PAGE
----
President Niinistö arrives in the seminar together with Director of French Institute Jeanette Bougrab. Photo: Matti Porre/The Office of the President of the Republic of Finland
”Educated girls learn not only to read and write but they get to take command of their lives. They become women and mothers that raise their families up from poverty. For their turn their children are usually empowered to make further progress,” stressed President of the Republic Sauli Niinistö, when opening the ‘A Girl’s Right to An Education’ seminar on 11 October in Helsinki.
The seminar was arranged in honour of International Girls’ Day in the Great Hall of the University of Helsinki. President Niinistö noted that the first female student to graduate from the University of Helsinki was Emma Irene Åström, who may have received her master’s degree in the same hall in 1882.
”Ms Åström said something about her childhood in her memoirs that still applies to millions of girls today: ‘The only thing missing in my life was that I wasn’t allowed to learn anything. I would have liked to learn more about everything that I saw, but I wasn’t given the opportunity. My father didn’t understand my thirst for knowledge at all’,” President Niinistö quoted.
The right to education is a fundamental human right
President Niinistö affirmed that the right to education is a fundamental human right. Despite the fact that school attendance among girls has increased around the world, millions of children are still deprived of the opportunity to go to school.
” Girls often get to attend primary school but in the higher levels there are much fewer girls that get the chance. It is striking that two-thirds of the people who cannot read or write are female” said President Niinistö.
President Niinistö added that poverty is often the reason why families deny girls the opportunity to attend school. In addition, families may fear sending girls on long journeys to school, or be concerned about other risks. Education is difficult for many girls who live in the midst of conflicts.
”I am personally involved in the work of the UN Women HeforShe Movement. As one of the HeforShe Impact Champions I have learned that one of the biggest obstacles to increasing girls’ school attendance is indeed violence against women and girls. Gender based discrimination and violence, including sexual violence, and child marriages take place with the underlying premise that girls would be less valuable than boys. For too many girls the doors to school are closed early and often for good,” President Niinistö stated.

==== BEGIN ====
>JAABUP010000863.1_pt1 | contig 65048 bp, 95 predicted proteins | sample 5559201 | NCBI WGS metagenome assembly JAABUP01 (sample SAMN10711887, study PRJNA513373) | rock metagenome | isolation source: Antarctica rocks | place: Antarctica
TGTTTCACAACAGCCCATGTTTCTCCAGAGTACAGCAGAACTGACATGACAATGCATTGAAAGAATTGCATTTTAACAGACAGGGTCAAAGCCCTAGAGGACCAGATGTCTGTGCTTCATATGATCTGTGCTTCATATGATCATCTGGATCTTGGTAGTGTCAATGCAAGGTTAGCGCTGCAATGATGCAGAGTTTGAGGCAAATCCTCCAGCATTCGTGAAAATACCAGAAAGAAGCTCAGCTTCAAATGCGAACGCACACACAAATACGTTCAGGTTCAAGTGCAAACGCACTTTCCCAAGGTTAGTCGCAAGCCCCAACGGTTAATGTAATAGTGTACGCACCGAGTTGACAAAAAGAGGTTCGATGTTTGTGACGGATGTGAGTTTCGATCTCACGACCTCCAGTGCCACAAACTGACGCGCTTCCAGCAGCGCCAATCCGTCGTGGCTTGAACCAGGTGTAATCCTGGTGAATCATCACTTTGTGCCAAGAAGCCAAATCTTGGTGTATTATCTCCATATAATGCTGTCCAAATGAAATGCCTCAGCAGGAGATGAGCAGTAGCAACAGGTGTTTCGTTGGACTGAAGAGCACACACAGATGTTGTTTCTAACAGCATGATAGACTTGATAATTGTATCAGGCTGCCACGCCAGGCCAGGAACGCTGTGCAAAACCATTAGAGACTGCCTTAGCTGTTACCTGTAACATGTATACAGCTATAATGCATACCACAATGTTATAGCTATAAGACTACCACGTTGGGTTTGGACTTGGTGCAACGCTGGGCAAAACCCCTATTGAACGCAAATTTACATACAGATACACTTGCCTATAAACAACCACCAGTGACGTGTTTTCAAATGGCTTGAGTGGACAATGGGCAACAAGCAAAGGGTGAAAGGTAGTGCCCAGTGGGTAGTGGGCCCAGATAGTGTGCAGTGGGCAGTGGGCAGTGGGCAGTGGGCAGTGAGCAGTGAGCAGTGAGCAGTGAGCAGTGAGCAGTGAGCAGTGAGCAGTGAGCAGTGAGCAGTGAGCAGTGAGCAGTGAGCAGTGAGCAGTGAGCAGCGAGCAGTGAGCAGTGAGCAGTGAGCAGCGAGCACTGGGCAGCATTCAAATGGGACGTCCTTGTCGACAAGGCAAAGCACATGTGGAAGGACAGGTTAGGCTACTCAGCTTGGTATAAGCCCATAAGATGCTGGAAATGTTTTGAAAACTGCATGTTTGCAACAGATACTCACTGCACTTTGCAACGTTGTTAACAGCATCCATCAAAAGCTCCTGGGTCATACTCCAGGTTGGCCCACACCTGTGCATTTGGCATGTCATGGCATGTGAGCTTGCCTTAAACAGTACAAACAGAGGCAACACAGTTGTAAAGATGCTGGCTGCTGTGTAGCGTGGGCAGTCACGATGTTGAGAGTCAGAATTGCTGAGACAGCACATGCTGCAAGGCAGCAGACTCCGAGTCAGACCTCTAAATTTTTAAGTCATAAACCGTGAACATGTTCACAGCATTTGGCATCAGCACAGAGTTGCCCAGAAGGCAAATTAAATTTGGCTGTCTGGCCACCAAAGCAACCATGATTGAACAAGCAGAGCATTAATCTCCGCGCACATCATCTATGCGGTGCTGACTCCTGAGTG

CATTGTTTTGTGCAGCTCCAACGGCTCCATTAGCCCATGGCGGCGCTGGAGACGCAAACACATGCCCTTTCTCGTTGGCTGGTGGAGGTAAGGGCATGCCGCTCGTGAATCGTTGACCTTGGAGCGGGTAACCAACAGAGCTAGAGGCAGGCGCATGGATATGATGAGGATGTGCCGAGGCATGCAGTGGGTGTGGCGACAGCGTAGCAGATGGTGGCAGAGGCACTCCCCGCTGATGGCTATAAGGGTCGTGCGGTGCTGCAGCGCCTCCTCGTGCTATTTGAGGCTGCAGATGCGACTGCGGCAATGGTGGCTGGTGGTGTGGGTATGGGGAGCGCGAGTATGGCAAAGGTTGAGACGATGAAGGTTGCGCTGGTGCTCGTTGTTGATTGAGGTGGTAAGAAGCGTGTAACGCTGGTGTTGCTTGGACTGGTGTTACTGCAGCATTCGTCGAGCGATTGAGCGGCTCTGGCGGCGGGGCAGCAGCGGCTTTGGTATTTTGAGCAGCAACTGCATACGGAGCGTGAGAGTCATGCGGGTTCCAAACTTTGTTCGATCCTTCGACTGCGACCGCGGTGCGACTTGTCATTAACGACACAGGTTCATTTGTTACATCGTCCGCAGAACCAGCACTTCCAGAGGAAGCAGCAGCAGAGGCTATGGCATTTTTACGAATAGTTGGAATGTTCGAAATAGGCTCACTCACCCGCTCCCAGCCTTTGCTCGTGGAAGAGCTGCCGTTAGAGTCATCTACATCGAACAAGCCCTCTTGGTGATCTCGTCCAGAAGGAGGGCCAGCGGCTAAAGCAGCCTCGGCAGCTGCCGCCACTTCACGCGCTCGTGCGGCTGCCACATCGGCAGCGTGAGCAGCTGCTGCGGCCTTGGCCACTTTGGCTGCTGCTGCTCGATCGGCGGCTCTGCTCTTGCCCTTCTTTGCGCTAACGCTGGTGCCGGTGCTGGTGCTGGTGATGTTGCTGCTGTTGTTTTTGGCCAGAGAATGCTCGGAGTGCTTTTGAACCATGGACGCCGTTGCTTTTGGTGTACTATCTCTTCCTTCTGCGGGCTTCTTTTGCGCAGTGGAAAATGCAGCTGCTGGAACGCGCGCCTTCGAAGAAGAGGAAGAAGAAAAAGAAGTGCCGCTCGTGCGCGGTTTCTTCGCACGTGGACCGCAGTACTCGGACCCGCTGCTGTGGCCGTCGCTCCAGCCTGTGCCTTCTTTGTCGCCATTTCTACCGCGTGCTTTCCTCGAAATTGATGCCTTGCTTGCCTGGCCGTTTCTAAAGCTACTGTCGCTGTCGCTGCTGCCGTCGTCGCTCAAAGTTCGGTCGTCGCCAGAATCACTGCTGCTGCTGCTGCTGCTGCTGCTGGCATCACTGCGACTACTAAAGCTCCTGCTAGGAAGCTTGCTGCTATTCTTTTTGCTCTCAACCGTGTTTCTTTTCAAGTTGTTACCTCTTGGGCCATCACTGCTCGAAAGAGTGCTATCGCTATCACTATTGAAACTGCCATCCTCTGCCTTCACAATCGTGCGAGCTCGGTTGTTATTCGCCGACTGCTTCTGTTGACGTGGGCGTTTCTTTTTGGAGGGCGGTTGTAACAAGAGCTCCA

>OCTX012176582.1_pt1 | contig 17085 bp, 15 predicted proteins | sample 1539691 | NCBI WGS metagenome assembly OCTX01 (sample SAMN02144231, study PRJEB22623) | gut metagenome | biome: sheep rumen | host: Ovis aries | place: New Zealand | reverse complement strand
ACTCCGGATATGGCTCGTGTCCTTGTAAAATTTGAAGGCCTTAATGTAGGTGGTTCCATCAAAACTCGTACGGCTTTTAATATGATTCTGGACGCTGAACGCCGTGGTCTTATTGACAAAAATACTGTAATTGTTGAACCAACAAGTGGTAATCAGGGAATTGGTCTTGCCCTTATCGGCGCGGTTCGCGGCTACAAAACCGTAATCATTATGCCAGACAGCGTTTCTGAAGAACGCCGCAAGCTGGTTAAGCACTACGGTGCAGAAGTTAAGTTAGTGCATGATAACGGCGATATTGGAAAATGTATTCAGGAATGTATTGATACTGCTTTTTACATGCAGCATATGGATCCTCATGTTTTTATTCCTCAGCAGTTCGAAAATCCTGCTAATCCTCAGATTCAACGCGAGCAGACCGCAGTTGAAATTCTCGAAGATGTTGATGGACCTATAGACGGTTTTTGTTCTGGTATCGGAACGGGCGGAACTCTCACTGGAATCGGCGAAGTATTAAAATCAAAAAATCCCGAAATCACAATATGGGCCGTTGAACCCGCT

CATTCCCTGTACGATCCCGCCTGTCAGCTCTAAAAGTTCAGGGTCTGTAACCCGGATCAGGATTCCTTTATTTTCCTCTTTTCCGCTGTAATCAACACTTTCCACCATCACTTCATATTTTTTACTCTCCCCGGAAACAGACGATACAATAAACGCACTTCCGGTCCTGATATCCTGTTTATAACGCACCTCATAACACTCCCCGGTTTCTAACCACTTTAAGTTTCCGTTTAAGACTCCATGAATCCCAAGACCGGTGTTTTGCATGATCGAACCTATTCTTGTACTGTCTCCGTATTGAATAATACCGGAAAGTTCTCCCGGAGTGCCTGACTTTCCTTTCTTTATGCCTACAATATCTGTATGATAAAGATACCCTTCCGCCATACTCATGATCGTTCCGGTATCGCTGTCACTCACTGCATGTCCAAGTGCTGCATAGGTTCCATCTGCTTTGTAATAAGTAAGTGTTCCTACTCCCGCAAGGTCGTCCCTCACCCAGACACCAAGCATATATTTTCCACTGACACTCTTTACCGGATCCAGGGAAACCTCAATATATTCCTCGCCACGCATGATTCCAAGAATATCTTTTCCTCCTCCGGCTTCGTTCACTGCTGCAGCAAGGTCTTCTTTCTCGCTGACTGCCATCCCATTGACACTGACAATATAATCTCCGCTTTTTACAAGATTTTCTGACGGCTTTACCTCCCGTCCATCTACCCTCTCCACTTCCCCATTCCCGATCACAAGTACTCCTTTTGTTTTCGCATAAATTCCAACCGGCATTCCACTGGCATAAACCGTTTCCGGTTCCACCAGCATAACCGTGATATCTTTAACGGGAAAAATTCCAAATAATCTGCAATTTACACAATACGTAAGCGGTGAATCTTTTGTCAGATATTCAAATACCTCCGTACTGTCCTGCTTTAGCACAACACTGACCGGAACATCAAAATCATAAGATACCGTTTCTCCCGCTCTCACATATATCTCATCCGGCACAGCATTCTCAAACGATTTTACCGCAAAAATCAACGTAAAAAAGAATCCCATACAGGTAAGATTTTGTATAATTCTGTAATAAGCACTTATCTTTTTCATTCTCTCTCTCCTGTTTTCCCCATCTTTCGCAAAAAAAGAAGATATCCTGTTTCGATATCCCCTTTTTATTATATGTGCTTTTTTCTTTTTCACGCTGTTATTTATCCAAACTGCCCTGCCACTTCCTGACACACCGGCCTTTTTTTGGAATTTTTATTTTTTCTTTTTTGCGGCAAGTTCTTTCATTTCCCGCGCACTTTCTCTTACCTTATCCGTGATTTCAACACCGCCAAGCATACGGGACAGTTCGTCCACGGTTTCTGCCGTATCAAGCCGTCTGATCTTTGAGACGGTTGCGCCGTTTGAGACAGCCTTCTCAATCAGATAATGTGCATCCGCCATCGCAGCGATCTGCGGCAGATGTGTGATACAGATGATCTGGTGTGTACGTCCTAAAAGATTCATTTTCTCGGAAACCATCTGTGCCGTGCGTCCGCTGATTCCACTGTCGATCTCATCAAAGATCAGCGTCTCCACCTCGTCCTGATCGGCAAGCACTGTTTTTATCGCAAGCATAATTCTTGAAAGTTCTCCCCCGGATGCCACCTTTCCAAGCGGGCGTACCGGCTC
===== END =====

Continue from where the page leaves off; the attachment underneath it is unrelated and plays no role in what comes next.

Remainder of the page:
All children have the right to attend school
President Niinistö emphasised that every country has a duty to guarantee all children the opportunity to attend school.
”The Finnish school system is based on the idea that every child, regardless of the wealth of their family, religion or mother tongue, must have an assured access to high-quality education. This is not only the right thing to do but it also makes eminent economic sense. As a small nation it has been our own best interest to ensure that every individual is able to reach their full potential. This is a recipe that will work for all nations,” President Niinistö emphasised.
Girls’ Day is a UN theme day which supports girls’ rights and the demand that they be given the opportunity to live free of discrimination and violence. The seminar was organised by the French Institute, the City of Helsinki and the Ministry of Foreign Affairs of Finland.
- 11 October 2016: Speech by President of the Republic of Finland Sauli Niinistö in the opening ceremony of the seminar “A Girl’s Right to an Education” on International Girls’ Day on 11th October 2016
- 21 September 2016: Key note speech by President of the Republic of Finland Sauli Niinistö at the HeForShe Second Anniversary Reception on 20 September 2016
- UN Women HeForShe campaign
President Niinistö emphasised in his speech that every country has a duty to guarantee all children the opportunity to attend school. Photo: Matti Porre/The Office of the President of the Republic of Finland